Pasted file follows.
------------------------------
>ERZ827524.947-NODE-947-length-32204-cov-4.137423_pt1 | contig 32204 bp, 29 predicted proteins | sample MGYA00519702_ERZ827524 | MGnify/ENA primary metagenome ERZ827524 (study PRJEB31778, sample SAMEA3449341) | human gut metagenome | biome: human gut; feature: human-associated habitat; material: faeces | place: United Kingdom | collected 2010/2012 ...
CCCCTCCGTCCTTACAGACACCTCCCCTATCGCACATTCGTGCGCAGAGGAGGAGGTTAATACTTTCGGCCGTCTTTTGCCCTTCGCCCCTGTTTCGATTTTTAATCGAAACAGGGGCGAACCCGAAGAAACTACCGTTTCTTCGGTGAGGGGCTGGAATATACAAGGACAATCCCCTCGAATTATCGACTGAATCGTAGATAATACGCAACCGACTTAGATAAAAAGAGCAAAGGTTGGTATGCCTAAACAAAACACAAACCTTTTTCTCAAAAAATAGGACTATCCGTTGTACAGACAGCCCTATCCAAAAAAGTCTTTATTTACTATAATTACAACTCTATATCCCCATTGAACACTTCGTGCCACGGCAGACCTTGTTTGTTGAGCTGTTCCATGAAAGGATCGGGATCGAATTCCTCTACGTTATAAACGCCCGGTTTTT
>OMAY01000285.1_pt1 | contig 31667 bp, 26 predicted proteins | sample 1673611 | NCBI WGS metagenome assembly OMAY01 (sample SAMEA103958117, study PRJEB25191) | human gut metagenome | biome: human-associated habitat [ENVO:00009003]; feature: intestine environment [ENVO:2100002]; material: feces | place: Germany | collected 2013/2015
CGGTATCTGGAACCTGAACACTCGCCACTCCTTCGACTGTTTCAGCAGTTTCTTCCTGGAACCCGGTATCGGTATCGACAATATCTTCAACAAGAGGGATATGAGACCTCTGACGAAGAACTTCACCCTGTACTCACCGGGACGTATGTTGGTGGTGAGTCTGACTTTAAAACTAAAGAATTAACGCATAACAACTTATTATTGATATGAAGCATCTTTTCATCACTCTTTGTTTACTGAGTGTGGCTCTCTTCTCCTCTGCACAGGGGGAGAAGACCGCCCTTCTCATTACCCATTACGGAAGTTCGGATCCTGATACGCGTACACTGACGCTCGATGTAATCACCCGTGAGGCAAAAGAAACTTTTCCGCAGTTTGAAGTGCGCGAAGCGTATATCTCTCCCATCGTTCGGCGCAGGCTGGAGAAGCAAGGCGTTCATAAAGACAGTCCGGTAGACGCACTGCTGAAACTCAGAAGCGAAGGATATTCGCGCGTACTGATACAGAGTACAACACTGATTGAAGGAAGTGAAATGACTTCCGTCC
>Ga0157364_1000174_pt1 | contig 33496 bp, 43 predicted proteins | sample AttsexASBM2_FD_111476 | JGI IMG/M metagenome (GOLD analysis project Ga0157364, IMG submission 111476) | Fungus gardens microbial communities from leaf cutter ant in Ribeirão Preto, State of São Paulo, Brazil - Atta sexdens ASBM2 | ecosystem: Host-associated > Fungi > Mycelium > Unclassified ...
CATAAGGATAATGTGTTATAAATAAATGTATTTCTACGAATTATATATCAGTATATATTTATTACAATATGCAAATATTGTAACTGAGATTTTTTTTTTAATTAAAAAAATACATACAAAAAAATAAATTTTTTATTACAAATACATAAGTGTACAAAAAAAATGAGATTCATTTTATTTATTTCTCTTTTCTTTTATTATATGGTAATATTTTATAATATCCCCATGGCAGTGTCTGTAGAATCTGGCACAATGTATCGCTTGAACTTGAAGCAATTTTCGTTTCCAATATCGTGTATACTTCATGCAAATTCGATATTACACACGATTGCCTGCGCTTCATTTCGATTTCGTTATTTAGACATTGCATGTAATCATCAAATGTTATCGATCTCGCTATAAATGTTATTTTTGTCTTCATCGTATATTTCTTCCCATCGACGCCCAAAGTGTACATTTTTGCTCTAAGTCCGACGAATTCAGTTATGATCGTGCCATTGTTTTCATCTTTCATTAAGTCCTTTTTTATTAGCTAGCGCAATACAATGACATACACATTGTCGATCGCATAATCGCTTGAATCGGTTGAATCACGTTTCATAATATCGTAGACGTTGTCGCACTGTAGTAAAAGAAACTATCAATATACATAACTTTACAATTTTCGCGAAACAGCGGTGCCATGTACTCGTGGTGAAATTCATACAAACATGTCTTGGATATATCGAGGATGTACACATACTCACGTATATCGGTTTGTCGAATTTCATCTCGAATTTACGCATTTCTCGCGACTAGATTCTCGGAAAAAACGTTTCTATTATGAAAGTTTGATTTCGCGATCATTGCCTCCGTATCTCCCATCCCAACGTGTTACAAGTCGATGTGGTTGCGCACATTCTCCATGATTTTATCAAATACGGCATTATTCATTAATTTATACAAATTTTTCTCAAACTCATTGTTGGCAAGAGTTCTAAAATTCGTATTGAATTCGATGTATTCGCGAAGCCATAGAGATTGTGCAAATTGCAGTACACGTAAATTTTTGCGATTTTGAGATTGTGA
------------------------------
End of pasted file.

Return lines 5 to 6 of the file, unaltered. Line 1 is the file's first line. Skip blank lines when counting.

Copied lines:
>Ga0157364_1000174_pt1 | contig 33496 bp, 43 predicted proteins | sample AttsexASBM2_FD_111476 | JGI IMG/M metagenome (GOLD analysis project Ga0157364, IMG submission 111476) | Fungus gardens microbial communities from leaf cutter ant in Ribeirão Preto, State of São Paulo, Brazil - Atta sexdens ASBM2 | ecosystem: Host-associated > Fungi > Mycelium > Unclassified ...
CATAAGGATAATGTGTTATAAATAAATGTATTTCTACGAATTATATATCAGTATATATTTATTACAATATGCAAATATTGTAACTGAGATTTTTTTTTTAATTAAAAAAATACATACAAAAAAATAAATTTTTTATTACAAATACATAAGTGTACAAAAAAAATGAGATTCATTTTATTTATTTCTCTTTTCTTTTATTATATGGTAATATTTTATAATATCCCCATGGCAGTGTCTGTAGAATCTGGCACAATGTATCGCTTGAACTTGAAGCAATTTTCGTTTCCAATATCGTGTATACTTCATGCAAATTCGATATTACACACGATTGCCTGCGCTTCATTTCGATTTCGTTATTTAGACATTGCATGTAATCATCAAATGTTATCGATCTCGCTATAAATGTTATTTTTGTCTTCATCGTATATTTCTTCCCATCGACGCCCAAAGTGTACATTTTTGCTCTAAGTCCGACGAATTCAGTTATGATCGTGCCATTGTTTTCATCTTTCATTAAGTCCTTTTTTATTAGCTAGCGCAATACAATGACATACACATTGTCGATCGCATAATCGCTTGAATCGGTTGAATCACGTTTCATAATATCGTAGACGTTGTCGCACTGTAGTAAAAGAAACTATCAATATACATAACTTTACAATTTTCGCGAAACAGCGGTGCCATGTACTCGTGGTGAAATTCATACAAACATGTCTTGGATATATCGAGGATGTACACATACTCACGTATATCGGTTTGTCGAATTTCATCTCGAATTTACGCATTTCTCGCGACTAGATTCTCGGAAAAAACGTTTCTATTATGAAAGTTTGATTTCGCGATCATTGCCTCCGTATCTCCCATCCCAACGTGTTACAAGTCGATGTGGTTGCGCACATTCTCCATGATTTTATCAAATACGGCATTATTCATTAATTTATACAAATTTTTCTCAAACTCATTGTTGGCAAGAGTTCTAAAATTCGTATTGAATTCGATGTATTCGCGAAGCCATAGAGATTGTGCAAATTGCAGTACACGTAAATTTTTGCGATTTTGAGATTGTGA